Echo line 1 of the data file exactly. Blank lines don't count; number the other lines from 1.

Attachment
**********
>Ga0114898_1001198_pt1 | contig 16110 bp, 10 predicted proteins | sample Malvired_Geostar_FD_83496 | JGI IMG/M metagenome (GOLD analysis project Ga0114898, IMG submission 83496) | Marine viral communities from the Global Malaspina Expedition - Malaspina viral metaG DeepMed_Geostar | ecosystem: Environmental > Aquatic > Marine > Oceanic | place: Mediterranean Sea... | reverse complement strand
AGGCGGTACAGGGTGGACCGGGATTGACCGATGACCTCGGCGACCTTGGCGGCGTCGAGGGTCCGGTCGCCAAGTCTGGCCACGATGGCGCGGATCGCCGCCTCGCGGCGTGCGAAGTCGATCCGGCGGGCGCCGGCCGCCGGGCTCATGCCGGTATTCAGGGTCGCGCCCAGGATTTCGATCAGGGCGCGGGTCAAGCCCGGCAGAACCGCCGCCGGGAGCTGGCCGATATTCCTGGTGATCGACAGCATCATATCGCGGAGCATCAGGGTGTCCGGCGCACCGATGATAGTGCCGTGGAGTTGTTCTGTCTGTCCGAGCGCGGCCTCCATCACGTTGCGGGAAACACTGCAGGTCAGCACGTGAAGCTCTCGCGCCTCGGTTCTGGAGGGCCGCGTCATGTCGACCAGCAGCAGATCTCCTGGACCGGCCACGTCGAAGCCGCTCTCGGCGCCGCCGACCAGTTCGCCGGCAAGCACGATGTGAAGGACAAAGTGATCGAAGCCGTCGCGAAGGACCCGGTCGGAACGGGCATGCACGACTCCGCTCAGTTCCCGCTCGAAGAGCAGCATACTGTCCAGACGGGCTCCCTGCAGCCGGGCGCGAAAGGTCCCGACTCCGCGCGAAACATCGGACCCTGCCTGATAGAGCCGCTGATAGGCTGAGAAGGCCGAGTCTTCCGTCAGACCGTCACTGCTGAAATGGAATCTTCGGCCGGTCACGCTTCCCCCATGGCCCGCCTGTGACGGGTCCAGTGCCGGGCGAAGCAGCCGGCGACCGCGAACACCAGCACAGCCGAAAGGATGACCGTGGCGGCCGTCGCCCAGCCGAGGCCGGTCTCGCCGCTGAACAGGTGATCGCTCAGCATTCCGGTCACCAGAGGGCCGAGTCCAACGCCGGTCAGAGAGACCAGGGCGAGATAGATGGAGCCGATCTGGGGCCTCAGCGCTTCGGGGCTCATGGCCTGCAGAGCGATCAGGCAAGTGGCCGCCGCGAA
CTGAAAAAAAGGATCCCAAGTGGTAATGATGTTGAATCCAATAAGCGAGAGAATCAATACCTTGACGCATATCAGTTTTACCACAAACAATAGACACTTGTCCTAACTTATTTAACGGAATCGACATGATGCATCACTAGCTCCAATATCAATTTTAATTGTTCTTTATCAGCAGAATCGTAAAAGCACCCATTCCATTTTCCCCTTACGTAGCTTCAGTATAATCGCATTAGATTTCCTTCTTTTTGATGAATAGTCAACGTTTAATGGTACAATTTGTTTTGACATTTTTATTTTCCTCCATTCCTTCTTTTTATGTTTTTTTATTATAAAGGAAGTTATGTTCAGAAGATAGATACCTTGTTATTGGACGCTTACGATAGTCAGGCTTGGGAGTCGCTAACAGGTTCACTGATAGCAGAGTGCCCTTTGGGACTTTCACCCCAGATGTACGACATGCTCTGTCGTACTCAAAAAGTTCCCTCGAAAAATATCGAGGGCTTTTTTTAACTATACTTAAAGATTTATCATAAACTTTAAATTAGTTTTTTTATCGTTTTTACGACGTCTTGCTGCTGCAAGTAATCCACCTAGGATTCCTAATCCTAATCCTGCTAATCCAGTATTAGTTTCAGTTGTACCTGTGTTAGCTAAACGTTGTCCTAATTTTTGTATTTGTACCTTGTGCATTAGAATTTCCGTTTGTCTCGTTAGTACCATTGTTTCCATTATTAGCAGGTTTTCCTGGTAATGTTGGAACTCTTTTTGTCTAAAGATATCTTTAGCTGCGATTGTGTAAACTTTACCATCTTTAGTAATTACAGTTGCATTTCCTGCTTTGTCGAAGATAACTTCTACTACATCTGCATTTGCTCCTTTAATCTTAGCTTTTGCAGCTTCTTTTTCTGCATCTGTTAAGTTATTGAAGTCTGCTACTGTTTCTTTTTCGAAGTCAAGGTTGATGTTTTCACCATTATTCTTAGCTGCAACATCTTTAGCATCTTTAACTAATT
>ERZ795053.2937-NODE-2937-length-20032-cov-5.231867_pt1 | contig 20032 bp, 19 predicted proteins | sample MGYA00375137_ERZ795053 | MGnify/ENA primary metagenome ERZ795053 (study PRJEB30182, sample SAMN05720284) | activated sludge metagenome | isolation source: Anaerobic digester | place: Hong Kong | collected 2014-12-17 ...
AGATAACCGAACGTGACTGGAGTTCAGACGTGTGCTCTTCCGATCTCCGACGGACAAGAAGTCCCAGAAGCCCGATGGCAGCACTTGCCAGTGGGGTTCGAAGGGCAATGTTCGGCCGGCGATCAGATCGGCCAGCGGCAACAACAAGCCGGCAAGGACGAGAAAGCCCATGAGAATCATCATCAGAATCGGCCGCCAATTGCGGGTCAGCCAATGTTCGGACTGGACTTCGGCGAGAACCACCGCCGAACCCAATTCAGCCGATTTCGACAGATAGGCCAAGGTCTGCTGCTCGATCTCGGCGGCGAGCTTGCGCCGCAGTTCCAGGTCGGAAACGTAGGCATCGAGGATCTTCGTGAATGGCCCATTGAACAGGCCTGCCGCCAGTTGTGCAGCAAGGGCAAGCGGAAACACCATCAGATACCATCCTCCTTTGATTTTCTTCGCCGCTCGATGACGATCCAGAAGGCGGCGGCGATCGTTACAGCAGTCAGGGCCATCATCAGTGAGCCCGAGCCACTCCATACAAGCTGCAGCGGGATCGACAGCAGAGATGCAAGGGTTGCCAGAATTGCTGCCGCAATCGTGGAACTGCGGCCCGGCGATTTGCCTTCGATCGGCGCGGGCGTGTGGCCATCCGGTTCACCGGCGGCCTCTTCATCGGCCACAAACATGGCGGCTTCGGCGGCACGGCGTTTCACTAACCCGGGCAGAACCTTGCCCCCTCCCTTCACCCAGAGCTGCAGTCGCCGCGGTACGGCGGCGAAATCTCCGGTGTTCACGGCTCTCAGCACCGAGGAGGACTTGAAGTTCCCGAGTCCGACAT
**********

>Ga0114898_1001198_pt1 | contig 16110 bp, 10 predicted proteins | sample Malvired_Geostar_FD_83496 | JGI IMG/M metagenome (GOLD analysis project Ga0114898, IMG submission 83496) | Marine viral communities from the Global Malaspina Expedition - Malaspina viral metaG DeepMed_Geostar | ecosystem: Environmental > Aquatic > Marine > Oceanic | place: Mediterranean Sea... | reverse complement strand